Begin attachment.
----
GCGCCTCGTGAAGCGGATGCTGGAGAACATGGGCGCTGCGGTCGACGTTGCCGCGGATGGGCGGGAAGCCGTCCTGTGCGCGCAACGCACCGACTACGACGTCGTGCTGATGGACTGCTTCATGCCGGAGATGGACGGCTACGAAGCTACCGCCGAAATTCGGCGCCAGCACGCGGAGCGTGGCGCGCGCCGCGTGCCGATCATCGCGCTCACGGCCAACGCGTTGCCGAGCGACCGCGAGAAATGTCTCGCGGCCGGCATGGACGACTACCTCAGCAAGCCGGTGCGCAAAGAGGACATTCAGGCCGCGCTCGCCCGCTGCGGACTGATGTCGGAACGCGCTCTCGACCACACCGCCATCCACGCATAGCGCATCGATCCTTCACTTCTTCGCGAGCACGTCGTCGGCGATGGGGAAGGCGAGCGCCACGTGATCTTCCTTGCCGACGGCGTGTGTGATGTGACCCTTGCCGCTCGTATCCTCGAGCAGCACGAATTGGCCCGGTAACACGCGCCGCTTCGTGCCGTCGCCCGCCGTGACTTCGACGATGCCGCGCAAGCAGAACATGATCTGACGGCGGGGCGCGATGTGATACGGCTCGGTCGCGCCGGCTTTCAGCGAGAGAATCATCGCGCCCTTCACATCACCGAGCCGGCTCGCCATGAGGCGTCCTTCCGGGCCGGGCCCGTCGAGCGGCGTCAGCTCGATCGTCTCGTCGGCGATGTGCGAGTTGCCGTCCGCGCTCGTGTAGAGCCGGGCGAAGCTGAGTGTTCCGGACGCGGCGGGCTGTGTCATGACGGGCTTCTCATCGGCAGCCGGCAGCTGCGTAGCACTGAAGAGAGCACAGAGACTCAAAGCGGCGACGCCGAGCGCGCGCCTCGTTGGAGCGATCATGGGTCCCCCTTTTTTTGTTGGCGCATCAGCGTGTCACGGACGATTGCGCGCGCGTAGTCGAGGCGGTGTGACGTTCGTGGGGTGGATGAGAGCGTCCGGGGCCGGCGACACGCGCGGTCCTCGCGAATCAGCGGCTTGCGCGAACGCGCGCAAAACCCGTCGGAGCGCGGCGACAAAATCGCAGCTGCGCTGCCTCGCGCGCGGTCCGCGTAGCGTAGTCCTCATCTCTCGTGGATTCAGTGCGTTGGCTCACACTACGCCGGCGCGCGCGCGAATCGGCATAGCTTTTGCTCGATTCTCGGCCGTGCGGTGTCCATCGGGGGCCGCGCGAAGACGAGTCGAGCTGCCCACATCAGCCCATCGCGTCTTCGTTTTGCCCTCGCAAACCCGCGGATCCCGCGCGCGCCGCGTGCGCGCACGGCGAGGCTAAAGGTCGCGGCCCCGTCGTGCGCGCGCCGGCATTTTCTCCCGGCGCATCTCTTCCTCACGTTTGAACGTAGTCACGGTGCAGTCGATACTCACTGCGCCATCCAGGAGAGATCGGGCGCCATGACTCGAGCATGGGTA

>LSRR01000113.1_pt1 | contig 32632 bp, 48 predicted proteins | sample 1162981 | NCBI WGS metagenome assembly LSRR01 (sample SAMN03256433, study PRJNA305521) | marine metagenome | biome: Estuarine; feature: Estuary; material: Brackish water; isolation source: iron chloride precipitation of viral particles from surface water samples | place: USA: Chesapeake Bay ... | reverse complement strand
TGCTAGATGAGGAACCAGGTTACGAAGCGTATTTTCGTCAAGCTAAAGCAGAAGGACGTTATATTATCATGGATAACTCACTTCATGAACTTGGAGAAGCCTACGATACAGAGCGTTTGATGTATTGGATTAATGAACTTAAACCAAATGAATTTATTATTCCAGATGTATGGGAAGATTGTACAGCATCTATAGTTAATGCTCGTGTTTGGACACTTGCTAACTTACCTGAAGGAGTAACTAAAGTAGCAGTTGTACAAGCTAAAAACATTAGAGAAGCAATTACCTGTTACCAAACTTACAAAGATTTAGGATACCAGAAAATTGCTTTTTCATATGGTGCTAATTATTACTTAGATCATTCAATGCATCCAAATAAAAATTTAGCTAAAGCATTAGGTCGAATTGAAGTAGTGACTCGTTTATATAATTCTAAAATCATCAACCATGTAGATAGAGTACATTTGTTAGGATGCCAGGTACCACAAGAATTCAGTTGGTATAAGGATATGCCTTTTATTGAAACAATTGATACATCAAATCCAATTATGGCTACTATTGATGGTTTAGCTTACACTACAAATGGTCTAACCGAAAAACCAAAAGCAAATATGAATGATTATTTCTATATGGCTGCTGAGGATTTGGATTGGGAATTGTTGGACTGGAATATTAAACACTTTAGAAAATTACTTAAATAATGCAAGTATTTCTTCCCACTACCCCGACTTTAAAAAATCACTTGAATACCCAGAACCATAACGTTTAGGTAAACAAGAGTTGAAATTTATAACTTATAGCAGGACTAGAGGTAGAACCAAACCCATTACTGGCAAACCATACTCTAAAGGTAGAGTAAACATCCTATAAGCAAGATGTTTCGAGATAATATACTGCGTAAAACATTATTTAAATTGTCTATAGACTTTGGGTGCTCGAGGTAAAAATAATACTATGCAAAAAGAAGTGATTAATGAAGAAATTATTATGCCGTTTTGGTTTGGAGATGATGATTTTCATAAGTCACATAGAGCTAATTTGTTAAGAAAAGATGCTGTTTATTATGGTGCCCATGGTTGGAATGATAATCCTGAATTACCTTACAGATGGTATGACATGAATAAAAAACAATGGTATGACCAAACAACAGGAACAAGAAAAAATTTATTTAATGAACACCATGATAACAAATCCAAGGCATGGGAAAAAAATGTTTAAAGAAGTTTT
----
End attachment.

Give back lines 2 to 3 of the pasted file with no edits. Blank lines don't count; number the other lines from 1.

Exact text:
>LSRR01000113.1_pt1 | contig 32632 bp, 48 predicted proteins | sample 1162981 | NCBI WGS metagenome assembly LSRR01 (sample SAMN03256433, study PRJNA305521) | marine metagenome | biome: Estuarine; feature: Estuary; material: Brackish water; isolation source: iron chloride precipitation of viral particles from surface water samples | place: USA: Chesapeake Bay ... | reverse complement strand
TGCTAGATGAGGAACCAGGTTACGAAGCGTATTTTCGTCAAGCTAAAGCAGAAGGACGTTATATTATCATGGATAACTCACTTCATGAACTTGGAGAAGCCTACGATACAGAGCGTTTGATGTATTGGATTAATGAACTTAAACCAAATGAATTTATTATTCCAGATGTATGGGAAGATTGTACAGCATCTATAGTTAATGCTCGTGTTTGGACACTTGCTAACTTACCTGAAGGAGTAACTAAAGTAGCAGTTGTACAAGCTAAAAACATTAGAGAAGCAATTACCTGTTACCAAACTTACAAAGATTTAGGATACCAGAAAATTGCTTTTTCATATGGTGCTAATTATTACTTAGATCATTCAATGCATCCAAATAAAAATTTAGCTAAAGCATTAGGTCGAATTGAAGTAGTGACTCGTTTATATAATTCTAAAATCATCAACCATGTAGATAGAGTACATTTGTTAGGATGCCAGGTACCACAAGAATTCAGTTGGTATAAGGATATGCCTTTTATTGAAACAATTGATACATCAAATCCAATTATGGCTACTATTGATGGTTTAGCTTACACTACAAATGGTCTAACCGAAAAACCAAAAGCAAATATGAATGATTATTTCTATATGGCTGCTGAGGATTTGGATTGGGAATTGTTGGACTGGAATATTAAACACTTTAGAAAATTACTTAAATAATGCAAGTATTTCTTCCCACTACCCCGACTTTAAAAAATCACTTGAATACCCAGAACCATAACGTTTAGGTAAACAAGAGTTGAAATTTATAACTTATAGCAGGACTAGAGGTAGAACCAAACCCATTACTGGCAAACCATACTCTAAAGGTAGAGTAAACATCCTATAAGCAAGATGTTTCGAGATAATATACTGCGTAAAACATTATTTAAATTGTCTATAGACTTTGGGTGCTCGAGGTAAAAATAATACTATGCAAAAAGAAGTGATTAATGAAGAAATTATTATGCCGTTTTGGTTTGGAGATGATGATTTTCATAAGTCACATAGAGCTAATTTGTTAAGAAAAGATGCTGTTTATTATGGTGCCCATGGTTGGAATGATAATCCTGAATTACCTTACAGATGGTATGACATGAATAAAAAACAATGGTATGACCAAACAACAGGAACAAGAAAAAATTTATTTAATGAACACCATGATAACAAATCCAAGGCATGGGAAAAAAATGTTTAAAGAAGTTTT